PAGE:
This section is from the book "Elements Of The Theory And Practice Of Cookery", by Mary E. Williams. Also available from Amazon: Elements Of The Theory And Practice Of Cookery; A Textbook Of Domestic Science For Use In Schools.
1. Feed the baby regularly, and not too often. Until the baby is four or five months old, he should, in most cases, be fed six times during the day and once during the night. Convenient feeding hours are 7, 10, 1, 4, 7, and 10 o'clock, and 2 o'clock in the night. After the age of four or five months feed six times only; give nothing between 10 or 11 at night and 6 or 7 in the morning. It is usually not best to feed a bottle-baby quite so often as a nursing baby.
2. To warm the bottle, place it about ten minutes before feeding-time in a tall cup of warm water, so that the water comes up to the shoulder of the bottle. After five minutes or so, shake it well, take out the cork, and put on a nipple. Let a few drops of milk fall on your wrist. It should feel a little warmer than your flesh. If cooler, warm it a little longer. If too hot, let it stand and test it again. Never put the nipple in your mouth. It is well to wrap the bottle in a thick cloth or slip it into a little woolen bag made to fit it, in order to keep the milk warm. If the last of it gets cold, the baby may refuse to take it.
3. The best way to give the bottle is to hold it while the baby takes it, tilting it just enough to keep the nipple full of milk. If no one has time to do this, prop the bottle up carefully so that the nipple will keep full till all the milk is gone. Otherwise the baby may swallow air. Take the bottle away as soon as he has taken all he will.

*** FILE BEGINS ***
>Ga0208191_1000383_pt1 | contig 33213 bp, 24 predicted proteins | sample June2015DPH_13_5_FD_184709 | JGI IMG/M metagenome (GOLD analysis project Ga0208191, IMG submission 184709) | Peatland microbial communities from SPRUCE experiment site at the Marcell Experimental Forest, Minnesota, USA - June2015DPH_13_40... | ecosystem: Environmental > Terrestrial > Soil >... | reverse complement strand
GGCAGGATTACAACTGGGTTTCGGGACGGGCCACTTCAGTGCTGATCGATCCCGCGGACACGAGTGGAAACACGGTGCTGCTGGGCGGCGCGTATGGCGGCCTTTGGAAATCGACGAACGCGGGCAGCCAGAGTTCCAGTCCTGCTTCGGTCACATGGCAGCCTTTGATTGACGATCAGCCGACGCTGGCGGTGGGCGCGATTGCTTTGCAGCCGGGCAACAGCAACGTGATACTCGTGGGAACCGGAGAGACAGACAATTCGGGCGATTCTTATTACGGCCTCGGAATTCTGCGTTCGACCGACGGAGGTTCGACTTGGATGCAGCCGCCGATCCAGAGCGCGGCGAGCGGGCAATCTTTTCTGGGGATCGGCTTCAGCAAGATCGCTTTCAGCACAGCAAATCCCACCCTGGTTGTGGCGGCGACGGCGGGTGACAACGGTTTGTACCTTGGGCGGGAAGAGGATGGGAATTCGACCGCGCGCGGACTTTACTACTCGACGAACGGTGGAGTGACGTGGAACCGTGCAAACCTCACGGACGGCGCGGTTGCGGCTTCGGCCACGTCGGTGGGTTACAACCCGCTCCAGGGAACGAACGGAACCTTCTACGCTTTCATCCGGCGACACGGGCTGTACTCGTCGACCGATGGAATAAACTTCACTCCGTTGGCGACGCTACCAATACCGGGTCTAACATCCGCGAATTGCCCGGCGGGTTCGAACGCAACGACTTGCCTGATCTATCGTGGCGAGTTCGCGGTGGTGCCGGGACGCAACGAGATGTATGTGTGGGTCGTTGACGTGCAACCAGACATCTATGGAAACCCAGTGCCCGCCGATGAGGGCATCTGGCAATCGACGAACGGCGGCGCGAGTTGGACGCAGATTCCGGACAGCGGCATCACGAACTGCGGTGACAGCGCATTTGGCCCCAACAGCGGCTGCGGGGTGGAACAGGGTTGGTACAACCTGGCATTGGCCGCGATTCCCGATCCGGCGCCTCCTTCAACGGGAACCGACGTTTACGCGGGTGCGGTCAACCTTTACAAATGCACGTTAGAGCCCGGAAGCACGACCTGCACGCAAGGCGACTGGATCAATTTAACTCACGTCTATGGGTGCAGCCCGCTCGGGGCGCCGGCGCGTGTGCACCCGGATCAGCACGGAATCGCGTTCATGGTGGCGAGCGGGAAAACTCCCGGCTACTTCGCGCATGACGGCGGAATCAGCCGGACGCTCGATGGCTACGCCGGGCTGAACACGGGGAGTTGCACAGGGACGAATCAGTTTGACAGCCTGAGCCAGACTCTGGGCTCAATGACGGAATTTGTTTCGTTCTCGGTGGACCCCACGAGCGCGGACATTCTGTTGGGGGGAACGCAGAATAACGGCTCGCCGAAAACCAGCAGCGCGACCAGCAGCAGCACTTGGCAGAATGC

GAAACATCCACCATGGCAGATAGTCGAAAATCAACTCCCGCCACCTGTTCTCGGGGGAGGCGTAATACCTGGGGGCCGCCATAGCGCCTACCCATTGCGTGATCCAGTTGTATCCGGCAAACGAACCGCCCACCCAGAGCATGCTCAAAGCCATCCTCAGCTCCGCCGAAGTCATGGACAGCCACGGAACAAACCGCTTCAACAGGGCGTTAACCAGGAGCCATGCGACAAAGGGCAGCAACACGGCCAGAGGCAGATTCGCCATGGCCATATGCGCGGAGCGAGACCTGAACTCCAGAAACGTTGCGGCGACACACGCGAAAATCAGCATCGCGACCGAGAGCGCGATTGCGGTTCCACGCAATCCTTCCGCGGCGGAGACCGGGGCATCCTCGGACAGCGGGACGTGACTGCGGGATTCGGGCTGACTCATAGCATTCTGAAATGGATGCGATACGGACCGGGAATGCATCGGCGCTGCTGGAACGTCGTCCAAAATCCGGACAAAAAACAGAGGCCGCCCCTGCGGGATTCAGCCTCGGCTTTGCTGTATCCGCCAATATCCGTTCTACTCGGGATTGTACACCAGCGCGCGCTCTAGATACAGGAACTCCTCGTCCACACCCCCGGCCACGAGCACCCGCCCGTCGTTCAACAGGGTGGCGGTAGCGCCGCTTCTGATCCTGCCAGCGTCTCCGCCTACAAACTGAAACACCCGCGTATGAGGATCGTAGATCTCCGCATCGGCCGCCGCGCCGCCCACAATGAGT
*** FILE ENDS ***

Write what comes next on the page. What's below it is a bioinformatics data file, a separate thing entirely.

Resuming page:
A well-nourished baby is plump. No baby should be thin.
But fat alone is not proof of health. A baby may be too fat. The flesh should be firm. A healthy baby is happy.
He does not cry much. He gains weight steadily. A bottle-fed baby cannot be expected to gain as fast as a nursing baby, but if he does not gain at all something is wrong. Have the best possible advice. Do not go by the way some other baby is fed. Each baby is a problem by himself.
For further development of topics treated in this section see: -
Cotton : Care of the Child. Holt : Care and feeding of children.
Kerley : Nutrition of school children. (Teachers College Record, March, 1905.)
Kerley : Short talks to young mothers.
Dennett: The healthy baby.
Schereschewsky : Infant mortality in relation to infant feeding. In
Hygiene laboratory bulletin 56 of the U. S. Public health and marine hospital service. Kastle and Roberts. The chemistry of milk. (In the same.) McCollom : Feeding of young children. Journal of Home Economics, v. 13, p. 133, 1912. Wiley : Infant and invalid foods.
Pattee : Practical dietetics with reference to diet in disease. See also references following section on Milk.